by Geof Collis
December 18, 2014
It has been a long 4 months of researching code and using checking tools but WordPress has finally approved the Badeyes TwentyFourteen Child Theme and it is now live for anyone to download.
Thanks go to the many people on the LinkedIn group, WordPress experts, who helped me solve issues I couldn’t find researching through Google.
Visit the site at aMENU.ca
While some see meeting the online needs of disabled people as a ‘ruinous obligation’, businesses would do well to accommodate the ‘blue pound’
Thursday 20 November 2014 14.45 GMT
In an era when the web is becoming ubiquitous, the implications of being on the wrong side of the digital divide seem graver than ever. Website accessibility expert Professor Jonathan Hassell’s new book on digital inclusion, launched this month, calls for a shift in the thinking of organisations over what has often been regarded as a somewhat burdensome and thorny issue.
This 2014 Child Theme is now in front of the good folks at the WordPress Repository and ready for review.
You can see a mock up version of it at www.badeyes.com/2014/ where you can read about what I have modified on the Developers page and take a test drive by going to the Download page and get a copy of it.
Applying accessibility techniques to an unusable site is like putting lipstick on a pig. No matter how much you apply, it will always be a pig.
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In January 2014, WebAIM conducted a survey of preferences of screen reader users. We received 1465 valid responses to this survey. This was a follow-up survey to the original WebAIM Screen Reader User Survey of January 2009 and the follow-up surveys from October 2009, December 2010, and May 2012.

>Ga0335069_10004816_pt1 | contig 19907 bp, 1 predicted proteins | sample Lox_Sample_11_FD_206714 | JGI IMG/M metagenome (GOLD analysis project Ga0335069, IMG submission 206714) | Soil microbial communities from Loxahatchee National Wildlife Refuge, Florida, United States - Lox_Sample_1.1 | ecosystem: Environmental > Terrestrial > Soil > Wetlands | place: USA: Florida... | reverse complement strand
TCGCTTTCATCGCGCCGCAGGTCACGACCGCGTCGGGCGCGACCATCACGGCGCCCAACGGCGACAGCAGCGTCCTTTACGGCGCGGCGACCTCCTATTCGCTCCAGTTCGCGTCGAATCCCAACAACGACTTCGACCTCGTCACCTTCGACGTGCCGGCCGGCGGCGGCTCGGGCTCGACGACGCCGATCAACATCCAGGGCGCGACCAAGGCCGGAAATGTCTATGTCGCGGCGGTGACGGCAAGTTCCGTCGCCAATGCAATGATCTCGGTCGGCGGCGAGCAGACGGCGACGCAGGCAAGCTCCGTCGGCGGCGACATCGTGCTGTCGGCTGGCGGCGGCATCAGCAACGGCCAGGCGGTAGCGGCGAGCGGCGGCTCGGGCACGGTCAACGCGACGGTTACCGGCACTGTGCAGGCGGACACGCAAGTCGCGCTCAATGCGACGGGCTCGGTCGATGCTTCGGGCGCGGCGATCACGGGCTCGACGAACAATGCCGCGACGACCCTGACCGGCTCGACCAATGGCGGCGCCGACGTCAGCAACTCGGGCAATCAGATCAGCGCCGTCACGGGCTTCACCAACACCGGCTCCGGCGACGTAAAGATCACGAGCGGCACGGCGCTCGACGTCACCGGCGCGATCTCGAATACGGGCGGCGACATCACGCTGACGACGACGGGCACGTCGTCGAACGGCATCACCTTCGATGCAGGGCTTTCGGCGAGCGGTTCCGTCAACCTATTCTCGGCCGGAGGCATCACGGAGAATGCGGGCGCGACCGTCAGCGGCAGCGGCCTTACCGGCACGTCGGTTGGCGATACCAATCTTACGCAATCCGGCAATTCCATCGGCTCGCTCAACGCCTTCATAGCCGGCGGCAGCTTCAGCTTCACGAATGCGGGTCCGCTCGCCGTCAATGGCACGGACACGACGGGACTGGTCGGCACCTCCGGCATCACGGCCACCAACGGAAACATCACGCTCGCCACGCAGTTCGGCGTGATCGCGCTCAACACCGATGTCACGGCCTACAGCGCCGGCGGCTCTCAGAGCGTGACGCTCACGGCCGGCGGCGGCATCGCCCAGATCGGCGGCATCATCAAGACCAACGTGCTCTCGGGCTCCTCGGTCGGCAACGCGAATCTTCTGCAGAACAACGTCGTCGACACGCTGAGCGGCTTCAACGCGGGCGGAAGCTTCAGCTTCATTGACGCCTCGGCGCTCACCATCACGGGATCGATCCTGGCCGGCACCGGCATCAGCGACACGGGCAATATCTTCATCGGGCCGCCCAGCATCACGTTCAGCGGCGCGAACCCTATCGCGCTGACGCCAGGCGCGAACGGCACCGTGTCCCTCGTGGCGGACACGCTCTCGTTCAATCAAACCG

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For Immediate Release!
February 5, 2014
Ever wanted to start up your own Personal or Business website but didn’t know where to start?
You’ve heard of WordPress, arguably the worlds best Content Management System(CMS) but have no idea about how to install it or manage it.
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By: Robin Christopherson, Head of Digital Inclusion at disability and e-Accessibility charity, AbilityNet
Published: Thursday, July 11, 2013
Building in awareness is the only way to ensure web accessibility continues to go, writes Robin Christopherson of charity, AbilityNet, which promotes the inclusion of disabled people on the web.
For a business, it can also mean added revenue and protection from lawsuits.
11 March 2013
GENEVA (ILO News) – For most of us, surfing the Web has become almost second nature. But for millions of people with disabilities, the Internet remains inhospitable territory.